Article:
Increased incidence of cardiovascular disease (CVD) occurs in HIV-infected patients compared with general population [1]. The mechanism of coronary heart disease (CHD) among HIV-infected patients reflects a complex interplay of factors, including traditional risk factors, antiretroviral drug effects, and HIV-related parameters, such as inflammatory and immunologic changes [2,3]. There is increasing evidence that oxidative imbalance lead to increased stress on cellular structures and causes changes in molecular pathways that underpins the pathogenesis of several important human diseases, including heart disease, neurological disease, cancer, and ageing [4,5]. Antioxidant imbalance that is assessed through plasma malondialdehyde concentration and plasma total antioxidant ability is a condition, which can contribute to increased destruction of CD4+ T cells and even disease progression if the balance is in favor of pro-oxidant (free radicals) generation in HIV-infected patients [6,7].

In general population, in patients with diabetes and with rheumatoid arthritis, previous studies have shown that omega-3 fatty acids may reduce inflammation, oxidative stress, and fat mass [810], but the results are inconclusive, due, in part, to the type of omega-3 fatty acids used. In hypertriglyceridemic HIV-seropositive patients, a weak anticytoquine effect was observed and triglyceride levels decreased in conjunction with fish oil supplementation [11]. However, there is no information about the effect of omega- 3 fatty acids on oxidative stress in these patients. Thus, the main objective of our study was to evaluate the change on lipoperoxides, nitric oxide catabolites and glutathione levels in HIV-seropostive patients after treatment with omega 3 acids for 6 months. We chose omega-3 fatty acids instead of other fatty acids because highly purified EPA and DHA became available and evidence documenting individual effects of EPA and DHA has been accumulated. For example the very rapid incorporation of omega-3 FAs into cell membranes thus affecting function of cells and tissues with subsequent impact on production of various vasoactive eicosanoids and other mediators [12].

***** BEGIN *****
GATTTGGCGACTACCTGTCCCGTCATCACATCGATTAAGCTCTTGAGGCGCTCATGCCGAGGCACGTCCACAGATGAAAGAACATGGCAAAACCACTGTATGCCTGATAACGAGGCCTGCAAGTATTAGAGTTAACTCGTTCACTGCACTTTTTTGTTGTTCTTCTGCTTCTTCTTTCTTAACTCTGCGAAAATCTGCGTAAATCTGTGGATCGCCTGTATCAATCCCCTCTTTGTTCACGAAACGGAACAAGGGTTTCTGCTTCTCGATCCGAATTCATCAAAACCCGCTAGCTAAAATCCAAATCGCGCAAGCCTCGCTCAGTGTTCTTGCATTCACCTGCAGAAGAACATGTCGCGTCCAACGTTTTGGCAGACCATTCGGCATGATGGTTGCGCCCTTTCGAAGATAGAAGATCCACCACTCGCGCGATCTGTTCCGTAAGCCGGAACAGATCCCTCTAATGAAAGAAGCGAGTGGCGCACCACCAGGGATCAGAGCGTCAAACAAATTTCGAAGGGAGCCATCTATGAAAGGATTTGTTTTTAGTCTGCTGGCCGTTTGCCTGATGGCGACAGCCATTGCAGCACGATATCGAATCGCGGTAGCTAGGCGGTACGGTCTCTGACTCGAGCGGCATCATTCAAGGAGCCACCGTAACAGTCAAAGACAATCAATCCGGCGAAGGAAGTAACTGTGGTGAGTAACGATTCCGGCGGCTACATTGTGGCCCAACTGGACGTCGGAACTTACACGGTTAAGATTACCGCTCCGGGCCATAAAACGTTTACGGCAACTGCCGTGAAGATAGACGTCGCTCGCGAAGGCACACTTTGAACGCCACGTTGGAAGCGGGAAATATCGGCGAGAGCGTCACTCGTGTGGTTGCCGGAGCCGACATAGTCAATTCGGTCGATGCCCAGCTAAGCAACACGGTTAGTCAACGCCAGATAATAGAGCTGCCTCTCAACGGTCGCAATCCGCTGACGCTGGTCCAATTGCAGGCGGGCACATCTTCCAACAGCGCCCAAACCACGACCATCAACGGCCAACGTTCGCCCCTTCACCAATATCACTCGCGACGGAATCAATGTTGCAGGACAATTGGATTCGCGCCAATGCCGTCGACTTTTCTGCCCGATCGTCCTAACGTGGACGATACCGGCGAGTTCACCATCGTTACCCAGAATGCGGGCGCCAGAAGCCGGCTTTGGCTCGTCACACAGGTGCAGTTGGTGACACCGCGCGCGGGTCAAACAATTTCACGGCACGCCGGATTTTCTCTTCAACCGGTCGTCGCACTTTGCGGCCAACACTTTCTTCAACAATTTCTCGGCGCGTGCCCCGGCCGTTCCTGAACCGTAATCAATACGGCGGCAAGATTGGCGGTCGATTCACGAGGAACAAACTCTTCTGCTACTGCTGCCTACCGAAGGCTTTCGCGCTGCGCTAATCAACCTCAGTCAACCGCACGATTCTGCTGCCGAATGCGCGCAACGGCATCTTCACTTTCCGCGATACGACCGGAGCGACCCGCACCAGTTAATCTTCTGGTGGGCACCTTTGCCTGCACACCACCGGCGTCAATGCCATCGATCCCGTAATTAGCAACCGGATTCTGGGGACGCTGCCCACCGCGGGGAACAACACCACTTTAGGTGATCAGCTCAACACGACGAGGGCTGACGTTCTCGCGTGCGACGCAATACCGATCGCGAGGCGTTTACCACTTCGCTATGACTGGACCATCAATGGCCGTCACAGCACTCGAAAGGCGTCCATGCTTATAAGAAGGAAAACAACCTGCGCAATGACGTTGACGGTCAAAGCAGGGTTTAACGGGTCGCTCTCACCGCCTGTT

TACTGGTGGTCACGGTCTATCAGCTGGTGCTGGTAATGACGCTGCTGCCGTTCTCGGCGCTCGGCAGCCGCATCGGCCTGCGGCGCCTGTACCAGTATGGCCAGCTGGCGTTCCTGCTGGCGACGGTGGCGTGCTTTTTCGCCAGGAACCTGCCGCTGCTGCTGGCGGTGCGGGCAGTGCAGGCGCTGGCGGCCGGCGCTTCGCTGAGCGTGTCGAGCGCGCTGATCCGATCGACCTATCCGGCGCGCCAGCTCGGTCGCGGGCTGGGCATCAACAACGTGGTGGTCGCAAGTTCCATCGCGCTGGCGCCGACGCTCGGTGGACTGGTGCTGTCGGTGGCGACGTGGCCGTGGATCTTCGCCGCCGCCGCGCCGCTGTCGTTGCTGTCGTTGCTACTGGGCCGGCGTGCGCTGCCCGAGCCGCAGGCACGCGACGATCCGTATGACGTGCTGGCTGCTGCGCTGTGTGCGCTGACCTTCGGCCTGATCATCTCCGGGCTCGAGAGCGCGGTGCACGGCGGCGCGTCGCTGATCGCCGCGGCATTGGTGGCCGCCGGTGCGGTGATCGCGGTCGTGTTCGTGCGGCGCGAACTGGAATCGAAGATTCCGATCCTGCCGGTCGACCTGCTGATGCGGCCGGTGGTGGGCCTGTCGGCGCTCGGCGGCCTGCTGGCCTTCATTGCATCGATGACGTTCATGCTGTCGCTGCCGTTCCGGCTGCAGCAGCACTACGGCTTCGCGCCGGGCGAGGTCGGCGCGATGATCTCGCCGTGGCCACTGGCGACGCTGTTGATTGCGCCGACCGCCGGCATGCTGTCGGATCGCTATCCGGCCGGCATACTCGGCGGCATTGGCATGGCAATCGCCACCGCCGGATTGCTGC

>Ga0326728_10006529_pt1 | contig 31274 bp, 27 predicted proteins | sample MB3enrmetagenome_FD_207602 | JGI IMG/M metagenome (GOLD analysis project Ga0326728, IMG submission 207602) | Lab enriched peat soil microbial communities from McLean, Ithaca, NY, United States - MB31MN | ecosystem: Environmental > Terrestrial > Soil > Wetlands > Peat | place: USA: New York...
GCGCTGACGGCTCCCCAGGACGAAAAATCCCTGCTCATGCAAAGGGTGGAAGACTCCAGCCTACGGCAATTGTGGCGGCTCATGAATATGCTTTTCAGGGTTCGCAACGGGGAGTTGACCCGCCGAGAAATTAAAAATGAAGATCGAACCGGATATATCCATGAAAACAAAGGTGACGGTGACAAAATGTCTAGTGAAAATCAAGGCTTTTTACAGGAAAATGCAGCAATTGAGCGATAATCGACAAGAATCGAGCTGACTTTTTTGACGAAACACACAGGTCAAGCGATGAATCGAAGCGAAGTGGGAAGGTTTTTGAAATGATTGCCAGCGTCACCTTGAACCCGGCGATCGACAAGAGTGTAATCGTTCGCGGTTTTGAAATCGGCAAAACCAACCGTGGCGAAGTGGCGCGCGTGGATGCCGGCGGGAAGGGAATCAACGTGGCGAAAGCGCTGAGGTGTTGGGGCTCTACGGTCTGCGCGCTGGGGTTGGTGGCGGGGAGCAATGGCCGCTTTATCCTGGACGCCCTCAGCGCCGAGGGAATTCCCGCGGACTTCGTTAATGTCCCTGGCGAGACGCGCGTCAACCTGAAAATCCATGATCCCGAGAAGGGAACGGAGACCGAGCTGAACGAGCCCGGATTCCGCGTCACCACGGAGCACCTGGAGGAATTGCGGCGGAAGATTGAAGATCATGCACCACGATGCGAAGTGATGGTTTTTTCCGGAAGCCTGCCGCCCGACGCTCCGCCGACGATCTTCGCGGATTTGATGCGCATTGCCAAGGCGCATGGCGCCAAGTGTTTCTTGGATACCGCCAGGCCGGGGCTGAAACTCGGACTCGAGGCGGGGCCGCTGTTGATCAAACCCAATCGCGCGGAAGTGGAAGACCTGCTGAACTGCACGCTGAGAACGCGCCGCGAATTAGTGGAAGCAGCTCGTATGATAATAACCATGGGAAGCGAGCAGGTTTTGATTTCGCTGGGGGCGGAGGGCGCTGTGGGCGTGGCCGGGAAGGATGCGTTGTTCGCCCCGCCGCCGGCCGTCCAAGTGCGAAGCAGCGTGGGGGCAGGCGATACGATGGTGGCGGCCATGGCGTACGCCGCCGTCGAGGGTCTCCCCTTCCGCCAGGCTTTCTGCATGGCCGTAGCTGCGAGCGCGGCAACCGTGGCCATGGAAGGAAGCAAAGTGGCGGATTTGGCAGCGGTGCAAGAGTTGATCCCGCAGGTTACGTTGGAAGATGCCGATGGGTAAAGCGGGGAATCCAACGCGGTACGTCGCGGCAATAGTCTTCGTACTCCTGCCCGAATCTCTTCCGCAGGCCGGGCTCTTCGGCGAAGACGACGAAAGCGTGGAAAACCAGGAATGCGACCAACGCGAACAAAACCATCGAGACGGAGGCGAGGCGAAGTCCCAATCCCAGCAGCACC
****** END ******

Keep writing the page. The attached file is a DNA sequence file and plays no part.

Material and Methods

Study design

We performed a randomized, double blind, parallel, controlled clinical trial. The protocol was approved from the scientific and ethic institutional committees on October 25, 2011, and no conflict of interest is specified. This study was registered on Clinical Trials NCT02041520. However; delay in registering this study after enrolment of participants started was secondary to administrative procedures for use of financial resources and documentation at the institution for clinical trials registration. We confirm that all ongoing and related trials in the future will be register before enrolment of participants.

Sample size